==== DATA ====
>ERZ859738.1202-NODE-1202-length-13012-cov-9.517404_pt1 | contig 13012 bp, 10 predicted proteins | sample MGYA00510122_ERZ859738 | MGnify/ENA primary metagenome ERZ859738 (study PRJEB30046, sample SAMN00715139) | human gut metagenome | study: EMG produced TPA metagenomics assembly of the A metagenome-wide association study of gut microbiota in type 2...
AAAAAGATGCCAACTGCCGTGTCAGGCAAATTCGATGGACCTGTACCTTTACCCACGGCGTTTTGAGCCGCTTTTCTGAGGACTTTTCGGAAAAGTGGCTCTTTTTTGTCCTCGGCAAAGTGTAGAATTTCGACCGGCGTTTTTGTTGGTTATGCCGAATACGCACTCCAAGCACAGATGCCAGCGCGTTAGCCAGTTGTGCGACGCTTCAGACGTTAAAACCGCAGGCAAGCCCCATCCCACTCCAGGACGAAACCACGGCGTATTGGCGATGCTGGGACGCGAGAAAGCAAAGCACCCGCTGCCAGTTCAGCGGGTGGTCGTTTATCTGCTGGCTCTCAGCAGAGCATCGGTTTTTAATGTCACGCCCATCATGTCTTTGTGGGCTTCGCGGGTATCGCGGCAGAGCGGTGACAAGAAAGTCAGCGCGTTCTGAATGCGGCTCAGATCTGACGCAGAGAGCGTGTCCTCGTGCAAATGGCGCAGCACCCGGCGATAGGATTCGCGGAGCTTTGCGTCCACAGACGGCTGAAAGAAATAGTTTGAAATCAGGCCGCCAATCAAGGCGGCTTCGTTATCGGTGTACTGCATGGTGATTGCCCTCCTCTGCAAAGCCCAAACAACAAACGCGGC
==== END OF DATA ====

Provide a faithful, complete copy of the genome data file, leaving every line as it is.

>ERZ859738.1202-NODE-1202-length-13012-cov-9.517404_pt1 | contig 13012 bp, 10 predicted proteins | sample MGYA00510122_ERZ859738 | MGnify/ENA primary metagenome ERZ859738 (study PRJEB30046, sample SAMN00715139) | human gut metagenome | study: EMG produced TPA metagenomics assembly of the A metagenome-wide association study of gut microbiota in type 2...
AAAAAGATGCCAACTGCCGTGTCAGGCAAATTCGATGGACCTGTACCTTTACCCACGGCGTTTTGAGCCGCTTTTCTGAGGACTTTTCGGAAAAGTGGCTCTTTTTTGTCCTCGGCAAAGTGTAGAATTTCGACCGGCGTTTTTGTTGGTTATGCCGAATACGCACTCCAAGCACAGATGCCAGCGCGTTAGCCAGTTGTGCGACGCTTCAGACGTTAAAACCGCAGGCAAGCCCCATCCCACTCCAGGACGAAACCACGGCGTATTGGCGATGCTGGGACGCGAGAAAGCAAAGCACCCGCTGCCAGTTCAGCGGGTGGTCGTTTATCTGCTGGCTCTCAGCAGAGCATCGGTTTTTAATGTCACGCCCATCATGTCTTTGTGGGCTTCGCGGGTATCGCGGCAGAGCGGTGACAAGAAAGTCAGCGCGTTCTGAATGCGGCTCAGATCTGACGCAGAGAGCGTGTCCTCGTGCAAATGGCGCAGCACCCGGCGATAGGATTCGCGGAGCTTTGCGTCCACAGACGGCTGAAAGAAATAGTTTGAAATCAGGCCGCCAATCAAGGCGGCTTCGTTATCGGTGTACTGCATGGTGATTGCCCTCCTCTGCAAAGCCCAAACAACAAACGCGGC